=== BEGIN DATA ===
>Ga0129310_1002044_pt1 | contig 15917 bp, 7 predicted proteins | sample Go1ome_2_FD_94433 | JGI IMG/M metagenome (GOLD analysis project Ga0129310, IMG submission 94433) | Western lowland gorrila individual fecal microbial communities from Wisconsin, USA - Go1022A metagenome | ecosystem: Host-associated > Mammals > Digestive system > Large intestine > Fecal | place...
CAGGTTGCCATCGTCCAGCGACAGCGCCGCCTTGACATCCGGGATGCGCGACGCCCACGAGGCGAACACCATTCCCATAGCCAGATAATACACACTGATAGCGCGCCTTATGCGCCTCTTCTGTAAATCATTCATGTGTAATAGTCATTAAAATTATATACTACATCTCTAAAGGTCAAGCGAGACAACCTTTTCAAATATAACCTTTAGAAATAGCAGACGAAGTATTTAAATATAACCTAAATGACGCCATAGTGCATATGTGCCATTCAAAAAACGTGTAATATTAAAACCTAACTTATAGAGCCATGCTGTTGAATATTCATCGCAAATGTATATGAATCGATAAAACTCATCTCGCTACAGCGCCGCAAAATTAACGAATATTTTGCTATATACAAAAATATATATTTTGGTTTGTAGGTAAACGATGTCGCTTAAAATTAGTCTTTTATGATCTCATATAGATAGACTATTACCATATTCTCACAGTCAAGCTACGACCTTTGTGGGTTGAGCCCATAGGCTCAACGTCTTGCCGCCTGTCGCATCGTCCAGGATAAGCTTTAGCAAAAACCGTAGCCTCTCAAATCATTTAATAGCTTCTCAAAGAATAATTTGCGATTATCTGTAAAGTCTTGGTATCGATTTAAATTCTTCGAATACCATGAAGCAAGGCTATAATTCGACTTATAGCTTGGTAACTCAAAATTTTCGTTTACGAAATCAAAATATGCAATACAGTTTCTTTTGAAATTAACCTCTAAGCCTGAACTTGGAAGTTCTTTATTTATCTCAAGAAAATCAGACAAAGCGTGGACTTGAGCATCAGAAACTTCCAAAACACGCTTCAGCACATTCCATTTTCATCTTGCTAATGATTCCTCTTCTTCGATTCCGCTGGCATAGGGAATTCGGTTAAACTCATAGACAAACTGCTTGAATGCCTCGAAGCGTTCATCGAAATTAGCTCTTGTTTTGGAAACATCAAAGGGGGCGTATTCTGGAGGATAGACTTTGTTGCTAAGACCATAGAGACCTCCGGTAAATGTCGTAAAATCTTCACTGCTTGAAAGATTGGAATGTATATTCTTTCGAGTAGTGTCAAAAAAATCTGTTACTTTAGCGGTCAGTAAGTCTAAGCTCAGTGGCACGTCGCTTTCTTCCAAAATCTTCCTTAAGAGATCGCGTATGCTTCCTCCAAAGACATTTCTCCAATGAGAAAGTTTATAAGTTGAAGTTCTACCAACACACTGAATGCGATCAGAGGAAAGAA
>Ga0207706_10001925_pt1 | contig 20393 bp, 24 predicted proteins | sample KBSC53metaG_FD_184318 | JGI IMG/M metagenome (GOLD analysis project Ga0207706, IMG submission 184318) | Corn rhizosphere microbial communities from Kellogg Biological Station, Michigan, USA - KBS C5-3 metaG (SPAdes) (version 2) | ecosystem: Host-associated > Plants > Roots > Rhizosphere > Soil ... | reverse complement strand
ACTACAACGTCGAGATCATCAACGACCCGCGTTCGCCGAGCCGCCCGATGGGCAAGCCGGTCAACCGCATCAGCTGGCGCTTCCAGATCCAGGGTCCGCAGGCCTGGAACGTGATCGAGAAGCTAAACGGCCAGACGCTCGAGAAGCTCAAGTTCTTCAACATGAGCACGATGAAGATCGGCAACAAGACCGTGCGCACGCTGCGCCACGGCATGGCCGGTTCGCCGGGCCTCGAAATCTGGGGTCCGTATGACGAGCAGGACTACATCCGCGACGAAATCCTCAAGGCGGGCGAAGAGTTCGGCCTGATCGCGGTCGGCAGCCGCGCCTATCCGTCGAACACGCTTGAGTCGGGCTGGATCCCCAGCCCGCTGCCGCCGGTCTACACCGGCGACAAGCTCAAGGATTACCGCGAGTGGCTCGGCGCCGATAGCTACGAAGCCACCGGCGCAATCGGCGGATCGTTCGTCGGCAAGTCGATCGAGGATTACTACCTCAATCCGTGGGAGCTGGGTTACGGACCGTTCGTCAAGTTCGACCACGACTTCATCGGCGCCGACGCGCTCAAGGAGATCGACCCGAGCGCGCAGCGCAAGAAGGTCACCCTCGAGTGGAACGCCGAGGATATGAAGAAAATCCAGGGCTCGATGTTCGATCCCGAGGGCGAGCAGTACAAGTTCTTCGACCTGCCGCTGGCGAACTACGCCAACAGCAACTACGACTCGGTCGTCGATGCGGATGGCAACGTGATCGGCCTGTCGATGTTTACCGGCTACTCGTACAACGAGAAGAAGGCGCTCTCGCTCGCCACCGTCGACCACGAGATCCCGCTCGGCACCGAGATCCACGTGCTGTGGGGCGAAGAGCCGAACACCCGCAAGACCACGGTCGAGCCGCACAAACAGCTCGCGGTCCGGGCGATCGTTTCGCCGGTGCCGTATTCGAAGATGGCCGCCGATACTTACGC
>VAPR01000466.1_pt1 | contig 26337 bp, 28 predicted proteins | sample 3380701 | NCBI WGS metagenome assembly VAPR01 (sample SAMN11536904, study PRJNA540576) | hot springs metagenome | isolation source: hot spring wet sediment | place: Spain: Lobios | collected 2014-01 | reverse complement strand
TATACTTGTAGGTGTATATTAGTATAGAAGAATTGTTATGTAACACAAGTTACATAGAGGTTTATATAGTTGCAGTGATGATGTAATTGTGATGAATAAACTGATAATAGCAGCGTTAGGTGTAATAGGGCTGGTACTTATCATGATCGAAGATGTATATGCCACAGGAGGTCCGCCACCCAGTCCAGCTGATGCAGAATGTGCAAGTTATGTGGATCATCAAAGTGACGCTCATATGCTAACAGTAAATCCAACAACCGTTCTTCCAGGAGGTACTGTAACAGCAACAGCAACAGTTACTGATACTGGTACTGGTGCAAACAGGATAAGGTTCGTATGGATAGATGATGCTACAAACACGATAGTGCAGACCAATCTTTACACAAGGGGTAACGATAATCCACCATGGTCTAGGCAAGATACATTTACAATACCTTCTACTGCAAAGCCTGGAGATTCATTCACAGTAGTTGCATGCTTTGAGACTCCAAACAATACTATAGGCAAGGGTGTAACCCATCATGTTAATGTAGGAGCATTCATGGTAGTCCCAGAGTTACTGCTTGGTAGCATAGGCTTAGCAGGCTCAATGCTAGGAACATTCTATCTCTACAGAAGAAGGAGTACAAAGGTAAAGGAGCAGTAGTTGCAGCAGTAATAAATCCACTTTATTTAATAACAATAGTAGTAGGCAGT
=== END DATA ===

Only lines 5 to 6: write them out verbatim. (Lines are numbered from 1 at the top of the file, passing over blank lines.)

>VAPR01000466.1_pt1 | contig 26337 bp, 28 predicted proteins | sample 3380701 | NCBI WGS metagenome assembly VAPR01 (sample SAMN11536904, study PRJNA540576) | hot springs metagenome | isolation source: hot spring wet sediment | place: Spain: Lobios | collected 2014-01 | reverse complement strand
TATACTTGTAGGTGTATATTAGTATAGAAGAATTGTTATGTAACACAAGTTACATAGAGGTTTATATAGTTGCAGTGATGATGTAATTGTGATGAATAAACTGATAATAGCAGCGTTAGGTGTAATAGGGCTGGTACTTATCATGATCGAAGATGTATATGCCACAGGAGGTCCGCCACCCAGTCCAGCTGATGCAGAATGTGCAAGTTATGTGGATCATCAAAGTGACGCTCATATGCTAACAGTAAATCCAACAACCGTTCTTCCAGGAGGTACTGTAACAGCAACAGCAACAGTTACTGATACTGGTACTGGTGCAAACAGGATAAGGTTCGTATGGATAGATGATGCTACAAACACGATAGTGCAGACCAATCTTTACACAAGGGGTAACGATAATCCACCATGGTCTAGGCAAGATACATTTACAATACCTTCTACTGCAAAGCCTGGAGATTCATTCACAGTAGTTGCATGCTTTGAGACTCCAAACAATACTATAGGCAAGGGTGTAACCCATCATGTTAATGTAGGAGCATTCATGGTAGTCCCAGAGTTACTGCTTGGTAGCATAGGCTTAGCAGGCTCAATGCTAGGAACATTCTATCTCTACAGAAGAAGGAGTACAAAGGTAAAGGAGCAGTAGTTGCAGCAGTAATAAATCCACTTTATTTAATAACAATAGTAGTAGGCAGT